Murdoch eats humble pie

A protester rushed at Rupert Murdoch as he gave testimony to British lawmakers Tuesday, setting off a scuffle and spattering Murdoch with what appeared to be white foam in a foil pie dish in a shocking interruption of a hearing into the phone hacking scandal that’s rocked the media baron’s global empire.

After more than two hours of testimony, a man in a plaid shirt appeared to run toward Murdoch before being struck by his wife Wendi Deng.

Police in the back of the committee room were holding an apparently handcuffed man with white foam covering his face and shirt.

The foam also appeared to have hit Murdoch’s suit.

Murdoch and his son James had sparred with the committee, the older man reeling from tough questioning before recovering his composure and rebuffing his interrogators with flashes of his legendary toughness.

Murdoch (80) banged his hands on the table and said the day was the most humble of his life, becoming flustered when committee members peppered with him questions and turning to his son James for some answers.

He recovered later in a tense question-and-answer session with lawmakers, pushing back with firm denials of wrongdoing.

Murdoch said he was “shocked, appalled and ashamed” at the hacking of the phone of a murdered schoolgirl by his now-shuttered News of the World tabloid. He said he had seen no evidence that victims of the Sept. 11 2001 terror attack and their relatives were targeted by any of his papers, adding he didn’t believe the FBI had uncovered any evidence of that in a recently launched inquiry.

Murdoch said he was not responsible for the hacking scandal, and his company was not guilty of willful blindness.

He repeatedly batted away questions about operations at the News of the World by saying he wasn’t really in touch with the tabloid or didn’t know what was going on there.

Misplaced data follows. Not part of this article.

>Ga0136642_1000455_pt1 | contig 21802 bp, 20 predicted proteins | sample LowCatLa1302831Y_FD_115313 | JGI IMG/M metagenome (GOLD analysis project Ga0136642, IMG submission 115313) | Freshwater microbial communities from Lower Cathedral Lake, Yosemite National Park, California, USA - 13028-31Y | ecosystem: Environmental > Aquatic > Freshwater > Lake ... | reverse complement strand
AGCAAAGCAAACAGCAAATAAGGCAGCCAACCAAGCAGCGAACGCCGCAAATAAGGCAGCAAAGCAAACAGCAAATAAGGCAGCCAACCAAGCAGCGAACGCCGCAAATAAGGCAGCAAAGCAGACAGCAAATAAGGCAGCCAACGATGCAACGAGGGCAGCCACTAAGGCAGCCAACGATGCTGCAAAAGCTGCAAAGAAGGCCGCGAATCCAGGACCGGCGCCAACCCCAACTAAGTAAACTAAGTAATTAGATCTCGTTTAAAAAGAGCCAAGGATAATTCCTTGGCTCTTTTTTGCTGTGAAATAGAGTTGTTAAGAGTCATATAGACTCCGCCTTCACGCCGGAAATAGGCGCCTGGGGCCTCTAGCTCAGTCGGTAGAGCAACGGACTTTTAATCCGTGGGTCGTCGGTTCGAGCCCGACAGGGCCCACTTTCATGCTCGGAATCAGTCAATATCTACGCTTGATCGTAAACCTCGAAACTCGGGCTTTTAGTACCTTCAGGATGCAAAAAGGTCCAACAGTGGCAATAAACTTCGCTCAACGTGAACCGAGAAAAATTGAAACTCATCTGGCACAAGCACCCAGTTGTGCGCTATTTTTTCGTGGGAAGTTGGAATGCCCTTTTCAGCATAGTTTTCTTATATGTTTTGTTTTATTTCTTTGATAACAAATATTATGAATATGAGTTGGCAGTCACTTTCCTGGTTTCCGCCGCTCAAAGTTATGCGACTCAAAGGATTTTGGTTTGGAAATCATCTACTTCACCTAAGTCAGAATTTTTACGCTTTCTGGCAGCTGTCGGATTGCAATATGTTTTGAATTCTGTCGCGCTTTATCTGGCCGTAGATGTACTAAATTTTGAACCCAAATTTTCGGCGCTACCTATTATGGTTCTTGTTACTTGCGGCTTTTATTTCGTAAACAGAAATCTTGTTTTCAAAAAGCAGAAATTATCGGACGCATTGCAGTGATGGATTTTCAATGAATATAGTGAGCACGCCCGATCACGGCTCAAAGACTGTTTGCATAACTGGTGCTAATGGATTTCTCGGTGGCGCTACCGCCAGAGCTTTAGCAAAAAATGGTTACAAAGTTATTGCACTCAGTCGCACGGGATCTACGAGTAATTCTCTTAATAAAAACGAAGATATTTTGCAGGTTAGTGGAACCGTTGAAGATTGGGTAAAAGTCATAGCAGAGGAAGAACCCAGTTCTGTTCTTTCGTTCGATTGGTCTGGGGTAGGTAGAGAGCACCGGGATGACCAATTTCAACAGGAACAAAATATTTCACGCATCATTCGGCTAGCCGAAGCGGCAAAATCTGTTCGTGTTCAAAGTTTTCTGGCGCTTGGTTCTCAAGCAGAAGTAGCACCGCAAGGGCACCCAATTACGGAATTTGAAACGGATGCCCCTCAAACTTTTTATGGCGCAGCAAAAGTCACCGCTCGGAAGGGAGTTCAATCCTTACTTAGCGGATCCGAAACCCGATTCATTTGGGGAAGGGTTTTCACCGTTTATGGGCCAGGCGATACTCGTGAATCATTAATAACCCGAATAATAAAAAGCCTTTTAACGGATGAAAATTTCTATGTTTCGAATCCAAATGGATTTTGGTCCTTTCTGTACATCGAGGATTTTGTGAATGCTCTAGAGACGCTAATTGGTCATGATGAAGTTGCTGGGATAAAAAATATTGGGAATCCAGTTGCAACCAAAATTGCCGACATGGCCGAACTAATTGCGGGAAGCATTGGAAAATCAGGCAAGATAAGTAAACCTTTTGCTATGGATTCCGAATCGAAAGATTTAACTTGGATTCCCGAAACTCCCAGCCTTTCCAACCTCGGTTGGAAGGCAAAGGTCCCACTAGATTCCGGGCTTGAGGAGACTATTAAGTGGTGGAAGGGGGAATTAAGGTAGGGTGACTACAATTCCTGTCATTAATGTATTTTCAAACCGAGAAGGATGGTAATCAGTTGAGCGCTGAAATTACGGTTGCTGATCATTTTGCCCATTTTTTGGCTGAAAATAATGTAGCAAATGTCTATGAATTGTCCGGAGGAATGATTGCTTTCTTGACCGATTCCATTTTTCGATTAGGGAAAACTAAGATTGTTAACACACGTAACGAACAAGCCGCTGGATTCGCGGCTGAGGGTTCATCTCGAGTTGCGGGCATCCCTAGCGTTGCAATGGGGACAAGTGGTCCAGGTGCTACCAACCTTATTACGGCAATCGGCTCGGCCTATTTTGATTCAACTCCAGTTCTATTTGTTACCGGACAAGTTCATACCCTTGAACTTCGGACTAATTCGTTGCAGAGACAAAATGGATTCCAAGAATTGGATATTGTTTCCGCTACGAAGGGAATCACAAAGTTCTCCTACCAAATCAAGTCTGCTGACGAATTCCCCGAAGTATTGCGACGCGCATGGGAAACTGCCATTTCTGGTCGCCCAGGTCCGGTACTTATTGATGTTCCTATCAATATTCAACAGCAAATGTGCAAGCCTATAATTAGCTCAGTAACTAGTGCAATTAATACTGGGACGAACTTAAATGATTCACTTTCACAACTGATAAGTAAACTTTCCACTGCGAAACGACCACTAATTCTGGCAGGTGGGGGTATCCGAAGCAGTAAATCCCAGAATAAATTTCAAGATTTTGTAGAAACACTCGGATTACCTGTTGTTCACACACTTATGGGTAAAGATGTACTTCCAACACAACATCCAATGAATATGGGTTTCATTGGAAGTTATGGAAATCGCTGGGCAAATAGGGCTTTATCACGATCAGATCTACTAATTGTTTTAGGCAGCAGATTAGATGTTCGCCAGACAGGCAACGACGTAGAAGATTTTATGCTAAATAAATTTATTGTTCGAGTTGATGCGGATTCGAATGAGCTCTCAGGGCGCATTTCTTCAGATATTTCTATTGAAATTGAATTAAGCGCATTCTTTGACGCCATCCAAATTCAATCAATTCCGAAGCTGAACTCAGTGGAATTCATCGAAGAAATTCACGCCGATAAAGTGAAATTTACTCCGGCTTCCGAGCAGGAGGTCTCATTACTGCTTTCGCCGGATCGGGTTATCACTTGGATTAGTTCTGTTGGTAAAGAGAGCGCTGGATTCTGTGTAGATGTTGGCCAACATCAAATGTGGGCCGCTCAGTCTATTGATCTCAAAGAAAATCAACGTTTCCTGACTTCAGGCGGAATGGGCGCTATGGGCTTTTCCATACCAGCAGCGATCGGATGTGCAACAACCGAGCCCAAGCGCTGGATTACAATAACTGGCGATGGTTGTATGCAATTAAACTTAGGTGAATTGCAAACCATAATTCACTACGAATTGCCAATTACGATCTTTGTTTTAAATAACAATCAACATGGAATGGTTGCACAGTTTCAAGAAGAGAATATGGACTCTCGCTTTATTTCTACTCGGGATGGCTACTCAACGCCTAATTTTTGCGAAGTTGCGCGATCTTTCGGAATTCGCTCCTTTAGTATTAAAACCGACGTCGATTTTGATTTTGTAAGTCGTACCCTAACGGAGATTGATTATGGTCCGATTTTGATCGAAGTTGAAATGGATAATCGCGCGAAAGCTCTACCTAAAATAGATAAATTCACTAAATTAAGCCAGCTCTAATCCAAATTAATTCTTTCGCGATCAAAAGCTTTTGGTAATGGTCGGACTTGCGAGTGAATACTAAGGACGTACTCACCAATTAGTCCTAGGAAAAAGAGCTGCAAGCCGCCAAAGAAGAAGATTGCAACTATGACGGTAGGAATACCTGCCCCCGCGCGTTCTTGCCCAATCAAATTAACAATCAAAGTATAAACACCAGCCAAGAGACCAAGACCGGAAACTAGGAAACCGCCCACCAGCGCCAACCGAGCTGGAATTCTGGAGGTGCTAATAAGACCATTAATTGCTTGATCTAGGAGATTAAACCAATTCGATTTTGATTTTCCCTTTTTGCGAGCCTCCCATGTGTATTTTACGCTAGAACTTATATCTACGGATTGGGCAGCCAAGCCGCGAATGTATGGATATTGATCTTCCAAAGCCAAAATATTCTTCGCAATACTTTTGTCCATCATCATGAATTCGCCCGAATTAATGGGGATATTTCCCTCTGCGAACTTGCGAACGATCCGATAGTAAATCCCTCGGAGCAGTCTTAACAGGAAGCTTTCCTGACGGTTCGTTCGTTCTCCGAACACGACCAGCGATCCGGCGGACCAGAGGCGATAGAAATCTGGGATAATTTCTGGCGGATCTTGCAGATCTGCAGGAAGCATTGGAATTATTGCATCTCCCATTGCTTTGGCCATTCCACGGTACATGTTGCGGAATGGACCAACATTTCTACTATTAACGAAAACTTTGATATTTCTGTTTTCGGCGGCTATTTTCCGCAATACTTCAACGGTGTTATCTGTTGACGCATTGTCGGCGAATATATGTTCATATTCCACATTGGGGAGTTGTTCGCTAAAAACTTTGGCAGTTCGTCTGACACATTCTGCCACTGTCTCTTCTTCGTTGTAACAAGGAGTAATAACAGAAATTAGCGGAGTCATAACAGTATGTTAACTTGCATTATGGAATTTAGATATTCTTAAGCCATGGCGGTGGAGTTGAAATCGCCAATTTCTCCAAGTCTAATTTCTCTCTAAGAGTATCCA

The value of the Murdochs’ News Corp added around $1.5-billion while they were being grilled, trading 3.8% higher at $15.54. The stock has taken a battering over the past couple of weeks, shedding around 17% of its value, or around $8-billion. — Sapa-AP

These are unprecedented times, and the role of media to tell and record the story of South Africa as it develops is more important than ever. But it comes at a cost. Advertisers are cancelling campaigns, and our live events have come to an abrupt halt. Our income has been slashed.

The Mail & Guardian is a proud news publisher with roots stretching back 35 years. We’ve survived thanks to the support of our readers, we will need you to help us get through this.

To help us ensure another 35 future years of fiercely independent journalism, please subscribe.

Advertising

Judge trashes entire lockdown regime as constitutionally flawed

The high court ruling will delight gatvol South Africans but is unlikely to stand the test of time

Eusebius McKaiser: Two important lessons to learn about racists

The racially intolerant act to keep black people in “their place”, some even while claiming they're allies
Advertising

press releases

Loading latest Press Releases…

The best local and international journalism

handpicked and in your inbox every weekday